The façade shines from the outside, but the real fighting is carried out behind the scenes—intrigues are the silent weapon of the leadership front against unintended co-workers. They are concealed, step by step, and are on the agenda of countless national and international companies—with serious consequences for those who are affected.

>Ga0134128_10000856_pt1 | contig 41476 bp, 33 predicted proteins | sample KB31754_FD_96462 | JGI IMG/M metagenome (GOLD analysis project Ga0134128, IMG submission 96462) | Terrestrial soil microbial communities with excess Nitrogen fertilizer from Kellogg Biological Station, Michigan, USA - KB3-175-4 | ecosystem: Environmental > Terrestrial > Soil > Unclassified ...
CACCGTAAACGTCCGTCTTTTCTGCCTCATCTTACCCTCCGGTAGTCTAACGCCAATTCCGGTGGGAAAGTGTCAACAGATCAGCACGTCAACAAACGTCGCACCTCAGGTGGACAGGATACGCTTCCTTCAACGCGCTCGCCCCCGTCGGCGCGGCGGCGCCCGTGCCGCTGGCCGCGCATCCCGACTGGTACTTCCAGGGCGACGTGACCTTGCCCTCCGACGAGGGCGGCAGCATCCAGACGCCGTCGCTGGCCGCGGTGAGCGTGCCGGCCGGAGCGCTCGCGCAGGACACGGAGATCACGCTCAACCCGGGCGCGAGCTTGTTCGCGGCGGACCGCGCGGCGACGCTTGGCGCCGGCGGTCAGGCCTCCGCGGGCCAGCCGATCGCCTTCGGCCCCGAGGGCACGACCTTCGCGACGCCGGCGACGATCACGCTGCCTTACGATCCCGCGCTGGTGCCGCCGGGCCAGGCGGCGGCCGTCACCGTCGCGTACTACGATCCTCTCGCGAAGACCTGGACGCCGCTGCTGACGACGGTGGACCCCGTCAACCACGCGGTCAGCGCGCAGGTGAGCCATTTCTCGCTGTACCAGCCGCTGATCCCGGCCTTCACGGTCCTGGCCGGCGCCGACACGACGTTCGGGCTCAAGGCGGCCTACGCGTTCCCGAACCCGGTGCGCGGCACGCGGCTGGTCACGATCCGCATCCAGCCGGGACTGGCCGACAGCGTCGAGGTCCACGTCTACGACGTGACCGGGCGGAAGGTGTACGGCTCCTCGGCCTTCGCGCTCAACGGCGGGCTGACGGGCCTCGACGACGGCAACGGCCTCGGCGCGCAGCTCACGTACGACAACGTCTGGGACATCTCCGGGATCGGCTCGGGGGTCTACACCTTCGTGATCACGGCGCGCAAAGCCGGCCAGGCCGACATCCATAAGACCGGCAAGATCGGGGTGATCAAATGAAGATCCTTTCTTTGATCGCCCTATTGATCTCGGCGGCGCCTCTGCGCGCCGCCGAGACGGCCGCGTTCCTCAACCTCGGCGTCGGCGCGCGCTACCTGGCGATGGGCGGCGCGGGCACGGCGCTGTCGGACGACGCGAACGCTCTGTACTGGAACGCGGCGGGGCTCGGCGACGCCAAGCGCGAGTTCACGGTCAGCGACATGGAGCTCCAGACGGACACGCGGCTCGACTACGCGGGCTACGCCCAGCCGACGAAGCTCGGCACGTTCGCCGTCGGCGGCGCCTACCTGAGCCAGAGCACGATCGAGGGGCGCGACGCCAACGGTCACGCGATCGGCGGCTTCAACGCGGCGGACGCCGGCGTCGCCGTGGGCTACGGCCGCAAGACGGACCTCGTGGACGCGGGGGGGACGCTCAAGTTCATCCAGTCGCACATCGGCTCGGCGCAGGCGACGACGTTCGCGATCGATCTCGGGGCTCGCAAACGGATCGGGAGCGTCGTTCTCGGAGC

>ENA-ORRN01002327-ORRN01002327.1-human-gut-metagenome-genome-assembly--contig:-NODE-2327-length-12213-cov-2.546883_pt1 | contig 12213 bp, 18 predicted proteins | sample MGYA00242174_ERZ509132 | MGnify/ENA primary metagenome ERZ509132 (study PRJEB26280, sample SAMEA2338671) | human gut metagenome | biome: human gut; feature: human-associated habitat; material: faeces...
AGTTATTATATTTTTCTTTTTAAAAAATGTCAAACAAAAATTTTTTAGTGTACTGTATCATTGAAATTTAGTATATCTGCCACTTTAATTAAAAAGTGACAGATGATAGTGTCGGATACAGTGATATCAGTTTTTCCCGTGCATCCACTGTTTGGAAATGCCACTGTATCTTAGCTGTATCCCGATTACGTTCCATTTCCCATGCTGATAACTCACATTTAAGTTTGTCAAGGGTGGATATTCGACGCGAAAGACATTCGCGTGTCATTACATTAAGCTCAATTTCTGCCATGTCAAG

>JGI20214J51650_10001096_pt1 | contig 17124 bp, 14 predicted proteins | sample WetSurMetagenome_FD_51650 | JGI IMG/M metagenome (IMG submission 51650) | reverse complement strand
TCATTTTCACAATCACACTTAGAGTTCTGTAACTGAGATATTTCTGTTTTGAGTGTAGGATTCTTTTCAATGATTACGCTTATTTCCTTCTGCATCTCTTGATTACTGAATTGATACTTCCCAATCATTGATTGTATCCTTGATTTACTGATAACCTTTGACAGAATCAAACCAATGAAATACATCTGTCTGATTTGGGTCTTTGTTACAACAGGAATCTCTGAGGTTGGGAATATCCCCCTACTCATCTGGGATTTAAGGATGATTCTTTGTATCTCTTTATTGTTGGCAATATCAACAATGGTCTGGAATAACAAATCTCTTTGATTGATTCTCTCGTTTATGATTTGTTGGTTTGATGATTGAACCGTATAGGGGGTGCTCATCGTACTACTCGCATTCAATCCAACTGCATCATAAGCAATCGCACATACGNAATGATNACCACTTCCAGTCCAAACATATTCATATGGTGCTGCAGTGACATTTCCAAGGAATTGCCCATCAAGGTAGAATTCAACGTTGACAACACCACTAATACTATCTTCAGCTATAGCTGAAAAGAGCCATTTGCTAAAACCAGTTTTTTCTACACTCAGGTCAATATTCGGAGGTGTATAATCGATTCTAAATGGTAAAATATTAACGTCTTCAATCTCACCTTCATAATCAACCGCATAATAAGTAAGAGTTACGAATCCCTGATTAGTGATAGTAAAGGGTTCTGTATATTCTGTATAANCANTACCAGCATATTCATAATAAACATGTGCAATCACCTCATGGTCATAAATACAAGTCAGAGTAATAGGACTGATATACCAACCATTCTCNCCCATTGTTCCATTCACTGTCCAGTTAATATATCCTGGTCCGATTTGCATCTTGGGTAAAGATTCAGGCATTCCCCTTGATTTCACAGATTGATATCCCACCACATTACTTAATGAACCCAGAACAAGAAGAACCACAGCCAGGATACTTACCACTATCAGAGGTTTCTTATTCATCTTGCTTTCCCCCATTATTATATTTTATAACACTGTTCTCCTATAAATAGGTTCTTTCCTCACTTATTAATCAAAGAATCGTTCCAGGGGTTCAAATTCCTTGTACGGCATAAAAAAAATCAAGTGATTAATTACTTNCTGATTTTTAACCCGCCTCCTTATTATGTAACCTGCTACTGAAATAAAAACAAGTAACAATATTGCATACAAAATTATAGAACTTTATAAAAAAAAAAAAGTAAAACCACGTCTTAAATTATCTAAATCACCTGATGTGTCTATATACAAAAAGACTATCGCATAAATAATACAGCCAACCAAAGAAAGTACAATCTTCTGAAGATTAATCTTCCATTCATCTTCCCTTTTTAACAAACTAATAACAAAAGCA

Whether banks, insurance companies, the car or food industry, the methods of the intrigues differ ultimately in form and execution, but basically the perpetrators use the same old tools all the time—insinuation, character assassination, bullying or psycho-games are the most common. Intrigue is the small rumors, which are whispered in the lunch break. They are the mischievous grin of the boss when you enter the room, the constant driveling of the colleagues, the slowly emerging feeling of being bullied, and they usually don’t stop until a big showdown comes. How that exactly looks is uncertain, but an abrupt dismissal of the victim is often still the most innocuous variant. Thus, most of the perpetrators have achieved their goal, the rival is banned and the way free for their own ascent. But for those affected by such attacks, the collateral damage always goes beyond a mere canceling. Frequently they will be accused of false facts, common accusations are alleged sex affairs or illegitimate children, excessive drug consumption or the tendency to indulge in voyeuristic habits. In extreme cases, victims are even accused of pedophilia. If it is already too late for an intervention, both the reputation and the impartiality of the victim quickly become a reminder of past days, even if the accusations turn out to be wrong afterward. However, in-house intrigues contain yet another significant danger—the public scandal. Avoiding and mitigating scandals and, in the worst case, sustaining lasting damage is becoming increasingly important for companies—but not simpler. Should intriguing events reach the public, public scandals inevitably become an integral part of the process. Newspapers, online magazines, television—all of them are keenly interested in how things really go behind the closed doors of global operations. Whether intriguers or perpetrators, in such a case the reputation never remains undamaged, with serious consequences for companies and entrepreneurs. Therefore, in such cases, the one and only supreme rule to avoid such miserable situations is to prevent it before it happens. Sometimes help from outside is the only chance for affected people to turn things around. Never miss that point, or is it already too late?